A Mammalian Target of Rapamycin- Perilipin 3 (mTORC1-Plin3) Pathway is essential to Activate Lipophagy and Protects Against Hepatosteatosis

Paper that describes a new molecular pathway mTORC1-Plin3) by which liver cells break down lipids to protect the liver from development of fatty liver disease which can progress to cirrhosis and/or cancer. Fibrofinds precision cut liver slice technology was an important feature of the experimental work in this paper and reported for the first time that fat metabolism can be studied in our liver slice model system.

TREM-2 defends the liver against hepatocellular carcinoma through multifactorial protective mechanisms

Collaborative piece of work with a team in Spain led by my former mentee Jesus Maria Banales, it reports how a molecule that she worked on while in Newcastle has an important role to play in protecting the liver against cancer development through multiple mechanisms.

The E3 ubiquitin ligase RNF115 regulates phagosome maturation and host response to bacterial infection

This paper is a collaboration with Matthias Trost at Newcastle University. – Provides new insights into how bacterial infections are cleared by macrophages (a specialist immune cell).

Claspin haploinsufficiency leads to defects in fertility, hyperplasia and an increased oncogenic potential

This paper is a collaboration with Neil Perkins and Jill Hunter at Newcastle University.

c- Rel– dependent Chk2 signaling regulates the DNA damage response limiting hepatocarcinogenesis

This paper describes a new molecular pathway where the transcription factor c-Rel regulates the cellular repair response of hepatocytes to genotoxic injury which is important to prevent the development of liver cancer.  

Role of Hepatocyte Senescence in the Activation of Hepatic Stellate Cells and Liver Fibrosis Progression

This is a collaboration with Dominic Aravinthan in Nottingham University  showing that senescent hepatocytes secrete factors that can promote scar cell formation in the liver and promote liver fibrosis progression.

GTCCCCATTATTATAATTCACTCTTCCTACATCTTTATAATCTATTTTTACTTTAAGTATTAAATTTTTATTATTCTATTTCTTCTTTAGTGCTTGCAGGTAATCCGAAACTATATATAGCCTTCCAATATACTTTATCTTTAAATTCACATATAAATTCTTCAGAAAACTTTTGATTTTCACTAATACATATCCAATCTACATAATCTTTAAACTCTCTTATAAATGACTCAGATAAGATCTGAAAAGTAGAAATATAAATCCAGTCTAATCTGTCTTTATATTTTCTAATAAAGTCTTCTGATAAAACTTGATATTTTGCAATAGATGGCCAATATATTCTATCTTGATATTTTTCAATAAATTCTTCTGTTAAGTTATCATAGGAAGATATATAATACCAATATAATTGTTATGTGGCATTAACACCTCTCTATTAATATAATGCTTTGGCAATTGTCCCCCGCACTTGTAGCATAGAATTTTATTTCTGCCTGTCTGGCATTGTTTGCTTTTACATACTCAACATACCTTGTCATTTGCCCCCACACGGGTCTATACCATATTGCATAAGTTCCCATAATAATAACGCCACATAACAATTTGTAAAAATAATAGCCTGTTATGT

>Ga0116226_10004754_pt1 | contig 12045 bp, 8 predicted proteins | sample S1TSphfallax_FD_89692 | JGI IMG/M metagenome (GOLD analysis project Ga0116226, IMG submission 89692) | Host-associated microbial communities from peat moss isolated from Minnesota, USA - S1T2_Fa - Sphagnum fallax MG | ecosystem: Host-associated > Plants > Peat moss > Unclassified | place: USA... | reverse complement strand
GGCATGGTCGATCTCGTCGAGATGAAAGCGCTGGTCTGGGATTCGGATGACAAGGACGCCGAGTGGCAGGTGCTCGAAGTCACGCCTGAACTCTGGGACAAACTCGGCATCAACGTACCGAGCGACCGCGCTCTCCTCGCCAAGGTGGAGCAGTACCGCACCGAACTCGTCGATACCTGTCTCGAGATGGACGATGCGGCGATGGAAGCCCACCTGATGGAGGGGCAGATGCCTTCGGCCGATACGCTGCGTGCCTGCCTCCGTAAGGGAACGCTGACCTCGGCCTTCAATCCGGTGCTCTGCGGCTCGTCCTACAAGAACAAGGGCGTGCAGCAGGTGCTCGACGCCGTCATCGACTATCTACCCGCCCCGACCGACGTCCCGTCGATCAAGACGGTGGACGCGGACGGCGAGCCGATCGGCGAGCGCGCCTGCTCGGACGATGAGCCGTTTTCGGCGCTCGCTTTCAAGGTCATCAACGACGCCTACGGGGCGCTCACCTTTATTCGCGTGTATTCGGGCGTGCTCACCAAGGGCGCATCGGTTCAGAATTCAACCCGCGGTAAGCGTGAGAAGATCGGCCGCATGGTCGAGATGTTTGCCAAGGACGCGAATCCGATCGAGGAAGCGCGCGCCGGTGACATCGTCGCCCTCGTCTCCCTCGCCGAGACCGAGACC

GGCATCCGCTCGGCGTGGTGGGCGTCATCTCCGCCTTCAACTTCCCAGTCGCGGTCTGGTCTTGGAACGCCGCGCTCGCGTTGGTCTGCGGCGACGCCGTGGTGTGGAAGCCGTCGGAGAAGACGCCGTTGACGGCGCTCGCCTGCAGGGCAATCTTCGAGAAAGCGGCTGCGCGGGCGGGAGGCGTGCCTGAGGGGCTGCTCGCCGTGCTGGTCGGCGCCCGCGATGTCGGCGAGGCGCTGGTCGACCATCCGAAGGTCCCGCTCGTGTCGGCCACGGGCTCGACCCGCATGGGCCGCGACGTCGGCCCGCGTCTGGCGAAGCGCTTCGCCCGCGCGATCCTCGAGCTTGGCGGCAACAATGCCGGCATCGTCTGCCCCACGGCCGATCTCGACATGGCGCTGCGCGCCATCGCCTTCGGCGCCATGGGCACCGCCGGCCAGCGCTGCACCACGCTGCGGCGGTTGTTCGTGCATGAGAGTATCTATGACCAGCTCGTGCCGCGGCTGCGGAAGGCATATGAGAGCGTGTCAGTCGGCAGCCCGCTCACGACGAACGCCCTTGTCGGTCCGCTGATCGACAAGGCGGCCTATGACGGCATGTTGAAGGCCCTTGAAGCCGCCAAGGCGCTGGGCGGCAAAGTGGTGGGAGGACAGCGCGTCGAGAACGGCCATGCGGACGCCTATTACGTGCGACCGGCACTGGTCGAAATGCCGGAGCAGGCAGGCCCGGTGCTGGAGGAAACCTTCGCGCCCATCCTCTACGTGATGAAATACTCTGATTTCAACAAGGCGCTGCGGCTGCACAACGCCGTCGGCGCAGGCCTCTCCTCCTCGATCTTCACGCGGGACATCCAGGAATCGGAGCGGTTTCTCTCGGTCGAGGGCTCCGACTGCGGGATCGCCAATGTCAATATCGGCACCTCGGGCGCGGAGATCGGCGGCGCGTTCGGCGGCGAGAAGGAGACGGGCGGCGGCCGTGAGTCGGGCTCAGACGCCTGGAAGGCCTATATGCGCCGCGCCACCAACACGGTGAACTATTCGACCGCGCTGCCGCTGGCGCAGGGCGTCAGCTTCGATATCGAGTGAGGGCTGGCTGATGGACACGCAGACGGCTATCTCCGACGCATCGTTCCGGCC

Sulfatase-2 from Cancer Associated Fibroblasts: An Environmental Target for Hepatocellular Carcinoma?

Provides new insights into the biology of liver cancer and describes how Sulfatase 2 produced in cancer associated fibroblasts promotes lliver cancer growth and resistance to therapy.

Suppression of insulin-induced gene 1 (INSIG1) function promotes hepatic lipid remodelling and restrains NASH progression

Collaboration with Toni Vidal-Puig in Cambridge. Provides new insights in to the mechanisms of NAFLD pathogenesis and revealed that SCAP/SREBP/INSIG1 trio governs transcriptional programmes that protect the liver from lipotoxic insults in NASH.

Anti–Cholestatic Therapy with Obeticholic Acid Improves Short-Term Memory in Bile Duct–Ligated Mice

This paper showed that obeticholic acid (OCA), a farnesoid X receptor agonist and second-line anti-cholestatic agent for treating PBC improved cognitive function, hippocampal connectivity and reduced neuronal senescence in a mouse model of cholestatic liver disease where cognitive impairment is a feature of the model.  To extend the observations to a human system, cultured human neurons (stem cell derived) with cholestatic serum induced senescence, and, this was reversed by OCA.